I would say it was more what felt emotionally correct in just a cinematic way and not thinking about it as a modern movie or a summer movie, or like when we watch a movie, where would we want to feel the slowdown? We got a fair amount of notes saying that those were the two places that were a bit slow. As long as you know that you’re making that conscious decision, then you’ll be okay. Even if not everyone agrees with you, at least you go with the knowledge.
The race at Mattel is like a Marx Brothers movie. How was it nailing the pacing in that chase sequence?
That was all Will Ferrell, really, and Margot was amazing as well. She suddenly clicked into this, as you said, like it was a Marx Brothers-type chase. We always talk about it like it was a [director] Jacques Tati set, which it very much was, and I always think of it as a Mel Brooks thing, too. Again, it was more like, “Which pieces do we use?” because they’re all funny, and there was a lot of funny stuff in that chase that didn’t make it in.
Only go with the best?
You just had to say, “What are the A-plus jokes?” and you weren’t allowed to do the A or A-minus jokes. At a certain point, you have to be hard on it because that was another area. Then, it’s followed by a car chase. We had versions of that [foot and car chase] where everyone was tired at a certain point, so we had to trim them way down, even though they were great. The whole thing, if you watch them on their own, was fantastic. In the context of the movie, they were too long.
Ten minutes later, you can really feel something shift after all that wonderful silliness. How delicate was editing the tone of Barbie?
You have to create those without too much whiplash, hopefully. You’ve got the whole chase through the cubicles in the office and everything, and then it slows down. She basically meets God, her mother, Ruth Handler, in the office out of nowhere. Suddenly, it’s from a thousand miles an hour to zero, and then you suddenly have to kick it up again when she runs down the stairs, out the door, and gets into the car chase. So, another tricky thing that makes it feel longer is that it’s broken up by a long dialogue scene in the middle. We spent a lot of time massaging that. As long as you’re creating it in a way that the audience can follow the emotion and is invested in that emotion, then you don’t feel the length as much.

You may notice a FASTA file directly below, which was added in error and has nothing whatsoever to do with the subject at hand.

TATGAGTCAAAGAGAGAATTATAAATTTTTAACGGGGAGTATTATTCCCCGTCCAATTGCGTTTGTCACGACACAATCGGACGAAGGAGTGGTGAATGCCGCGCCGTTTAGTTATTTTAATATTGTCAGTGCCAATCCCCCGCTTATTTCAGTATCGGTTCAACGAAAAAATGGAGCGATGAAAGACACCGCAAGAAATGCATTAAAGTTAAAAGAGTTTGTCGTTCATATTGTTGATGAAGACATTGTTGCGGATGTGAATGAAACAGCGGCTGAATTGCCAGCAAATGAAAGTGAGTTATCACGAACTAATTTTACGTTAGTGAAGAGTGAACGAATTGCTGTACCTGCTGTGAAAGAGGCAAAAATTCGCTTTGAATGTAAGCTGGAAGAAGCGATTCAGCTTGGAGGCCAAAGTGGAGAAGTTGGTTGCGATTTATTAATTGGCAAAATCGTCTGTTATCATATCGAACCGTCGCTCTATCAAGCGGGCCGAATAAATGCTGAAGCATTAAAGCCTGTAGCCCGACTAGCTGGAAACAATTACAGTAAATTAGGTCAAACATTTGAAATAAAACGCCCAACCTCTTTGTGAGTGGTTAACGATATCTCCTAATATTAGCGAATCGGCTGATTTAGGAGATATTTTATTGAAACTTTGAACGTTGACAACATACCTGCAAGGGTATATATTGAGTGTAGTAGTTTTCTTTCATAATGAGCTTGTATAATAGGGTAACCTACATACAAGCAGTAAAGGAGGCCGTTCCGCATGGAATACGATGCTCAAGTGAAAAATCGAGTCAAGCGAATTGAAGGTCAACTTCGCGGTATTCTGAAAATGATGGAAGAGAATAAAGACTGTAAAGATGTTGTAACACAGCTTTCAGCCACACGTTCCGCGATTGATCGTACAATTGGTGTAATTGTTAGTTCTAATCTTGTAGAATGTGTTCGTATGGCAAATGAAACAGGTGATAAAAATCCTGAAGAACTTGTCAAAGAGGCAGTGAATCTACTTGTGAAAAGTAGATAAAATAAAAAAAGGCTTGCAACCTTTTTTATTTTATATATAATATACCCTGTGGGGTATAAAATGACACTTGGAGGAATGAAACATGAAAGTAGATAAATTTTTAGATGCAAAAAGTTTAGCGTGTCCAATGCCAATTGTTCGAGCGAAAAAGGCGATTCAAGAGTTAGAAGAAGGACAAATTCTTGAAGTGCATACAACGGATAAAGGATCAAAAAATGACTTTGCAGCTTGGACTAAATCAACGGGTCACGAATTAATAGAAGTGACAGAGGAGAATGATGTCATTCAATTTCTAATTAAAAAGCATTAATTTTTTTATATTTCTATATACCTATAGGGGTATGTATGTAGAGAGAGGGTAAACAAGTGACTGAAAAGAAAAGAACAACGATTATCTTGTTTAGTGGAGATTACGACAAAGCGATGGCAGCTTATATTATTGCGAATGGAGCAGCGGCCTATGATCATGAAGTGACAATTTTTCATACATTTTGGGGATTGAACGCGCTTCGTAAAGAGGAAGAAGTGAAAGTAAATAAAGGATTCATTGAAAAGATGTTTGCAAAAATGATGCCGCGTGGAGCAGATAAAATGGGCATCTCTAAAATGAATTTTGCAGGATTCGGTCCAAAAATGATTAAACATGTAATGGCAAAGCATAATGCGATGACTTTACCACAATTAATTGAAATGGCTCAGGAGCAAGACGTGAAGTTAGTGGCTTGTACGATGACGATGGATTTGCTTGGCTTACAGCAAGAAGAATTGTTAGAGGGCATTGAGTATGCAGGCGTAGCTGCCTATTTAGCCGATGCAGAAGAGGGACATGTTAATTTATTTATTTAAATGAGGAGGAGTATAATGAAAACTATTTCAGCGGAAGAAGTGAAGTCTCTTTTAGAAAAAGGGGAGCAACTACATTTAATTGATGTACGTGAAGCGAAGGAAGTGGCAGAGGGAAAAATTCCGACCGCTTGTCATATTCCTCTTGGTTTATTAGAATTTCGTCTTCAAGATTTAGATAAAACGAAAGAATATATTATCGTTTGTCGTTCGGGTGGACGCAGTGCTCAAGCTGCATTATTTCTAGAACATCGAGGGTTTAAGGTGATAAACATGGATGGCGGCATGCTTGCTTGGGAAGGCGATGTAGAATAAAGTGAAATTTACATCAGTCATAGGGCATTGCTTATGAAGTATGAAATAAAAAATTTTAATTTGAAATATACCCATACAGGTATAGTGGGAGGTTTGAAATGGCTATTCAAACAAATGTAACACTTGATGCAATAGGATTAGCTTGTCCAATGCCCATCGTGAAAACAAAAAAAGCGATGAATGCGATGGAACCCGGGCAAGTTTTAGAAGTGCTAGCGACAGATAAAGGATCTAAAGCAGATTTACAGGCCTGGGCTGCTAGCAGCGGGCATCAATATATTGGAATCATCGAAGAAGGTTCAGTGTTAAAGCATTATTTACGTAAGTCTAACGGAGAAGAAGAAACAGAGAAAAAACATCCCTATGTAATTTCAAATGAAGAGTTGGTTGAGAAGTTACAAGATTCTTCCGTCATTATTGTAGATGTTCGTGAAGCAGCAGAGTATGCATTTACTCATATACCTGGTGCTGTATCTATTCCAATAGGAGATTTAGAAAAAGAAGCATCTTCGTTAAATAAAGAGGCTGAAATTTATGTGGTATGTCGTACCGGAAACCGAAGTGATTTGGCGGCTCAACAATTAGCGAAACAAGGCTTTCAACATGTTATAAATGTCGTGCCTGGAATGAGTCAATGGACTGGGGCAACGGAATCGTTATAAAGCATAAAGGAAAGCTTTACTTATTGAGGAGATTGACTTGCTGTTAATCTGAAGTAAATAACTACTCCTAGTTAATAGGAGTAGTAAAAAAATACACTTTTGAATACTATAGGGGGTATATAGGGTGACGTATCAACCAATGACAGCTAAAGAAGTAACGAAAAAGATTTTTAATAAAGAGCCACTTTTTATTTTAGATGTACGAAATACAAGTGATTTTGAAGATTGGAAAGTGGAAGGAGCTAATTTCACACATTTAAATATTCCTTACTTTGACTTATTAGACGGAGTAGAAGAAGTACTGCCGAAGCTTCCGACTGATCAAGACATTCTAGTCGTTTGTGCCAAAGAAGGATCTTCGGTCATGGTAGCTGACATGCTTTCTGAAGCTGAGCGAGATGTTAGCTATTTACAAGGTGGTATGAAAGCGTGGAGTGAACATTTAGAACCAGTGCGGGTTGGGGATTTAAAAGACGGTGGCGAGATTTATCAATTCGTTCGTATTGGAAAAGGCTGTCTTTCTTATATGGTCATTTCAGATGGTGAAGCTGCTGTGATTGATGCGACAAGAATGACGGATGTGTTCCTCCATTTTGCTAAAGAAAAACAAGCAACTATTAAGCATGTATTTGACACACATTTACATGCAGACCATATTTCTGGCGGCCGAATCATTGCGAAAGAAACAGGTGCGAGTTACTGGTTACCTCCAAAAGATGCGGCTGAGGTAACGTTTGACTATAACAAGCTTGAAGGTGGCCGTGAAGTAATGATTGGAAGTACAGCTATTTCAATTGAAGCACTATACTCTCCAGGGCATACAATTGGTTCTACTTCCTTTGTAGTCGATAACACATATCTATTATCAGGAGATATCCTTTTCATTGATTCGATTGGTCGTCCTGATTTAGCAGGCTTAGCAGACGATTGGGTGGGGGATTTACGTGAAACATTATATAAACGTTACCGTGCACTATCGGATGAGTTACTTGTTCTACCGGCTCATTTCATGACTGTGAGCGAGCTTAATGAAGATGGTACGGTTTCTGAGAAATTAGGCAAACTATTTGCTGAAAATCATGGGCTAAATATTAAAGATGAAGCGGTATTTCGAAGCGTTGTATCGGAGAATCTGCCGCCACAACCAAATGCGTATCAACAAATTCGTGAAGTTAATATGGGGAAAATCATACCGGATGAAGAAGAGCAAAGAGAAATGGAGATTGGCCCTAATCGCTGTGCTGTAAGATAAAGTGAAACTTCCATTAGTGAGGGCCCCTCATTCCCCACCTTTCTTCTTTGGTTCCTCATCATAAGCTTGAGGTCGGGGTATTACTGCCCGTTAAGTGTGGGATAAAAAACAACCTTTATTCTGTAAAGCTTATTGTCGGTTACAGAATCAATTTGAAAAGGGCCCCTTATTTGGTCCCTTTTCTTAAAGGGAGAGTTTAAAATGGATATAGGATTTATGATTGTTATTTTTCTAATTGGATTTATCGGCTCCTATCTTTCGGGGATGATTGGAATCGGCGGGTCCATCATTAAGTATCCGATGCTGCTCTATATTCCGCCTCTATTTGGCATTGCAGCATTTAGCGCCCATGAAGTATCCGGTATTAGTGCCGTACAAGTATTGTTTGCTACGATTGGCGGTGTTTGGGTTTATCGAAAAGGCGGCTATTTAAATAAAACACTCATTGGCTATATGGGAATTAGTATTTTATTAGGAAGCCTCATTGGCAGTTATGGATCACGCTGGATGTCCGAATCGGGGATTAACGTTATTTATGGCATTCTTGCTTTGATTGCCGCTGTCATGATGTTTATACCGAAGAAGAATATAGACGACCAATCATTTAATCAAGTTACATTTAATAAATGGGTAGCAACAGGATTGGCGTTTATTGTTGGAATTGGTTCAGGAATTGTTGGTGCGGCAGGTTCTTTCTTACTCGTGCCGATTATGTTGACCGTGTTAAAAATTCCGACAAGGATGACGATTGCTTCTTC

Audiences definitely invest in the emotion behind the speech America Ferrera’s character gives. How’d you want to preserve or enhance what Greta shot there?
That one was to find the best performances, and it’s amazing because I have a general rule I learned from a great editor mentor of mine that generally, you should not cut from one person to the same person in a cut, which is a cool rule for any editors out there who are reading this. It seems obvious, I guess, but you’d be surprised how often you are tempted to do it if you don’t have a good cutaway shot. America just performed that scene beautifully. It was finding your favorite pieces and then finding the right cutaways at the right moments.
Did you have much coverage there or reaction shots to cut to?
We had a lot of great cutaways to Margot and Sasha (Ariana Greenblatt) and a lot of the other characters, including Weird Barbie (Kate McKinnon), who has a great moment there where she realizes how serious it is. It was a cool moment, letting the audience also realize how serious it is. It helps you change the tone. Having weird Barbie being like, “Oh shit, she’s right,” that’s very helpful for the audience also to change gears and listen to what she’s saying. It was finding those moments and utilizing them properly so that you are let into them in a comfortable, interesting way. Hopefully, it hits you hard, and then you can get back to the fun.
Barbie is in theaters now.
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Featured image: (L-r) Director/Writer GRETA GERWIG, MARGOT ROBBIE and RYAN GOSLING on the set of Warner Bros. Pictures’ “BARBIE,” a Warner Bros. Pictures release. Photo Credit: Dale Robinette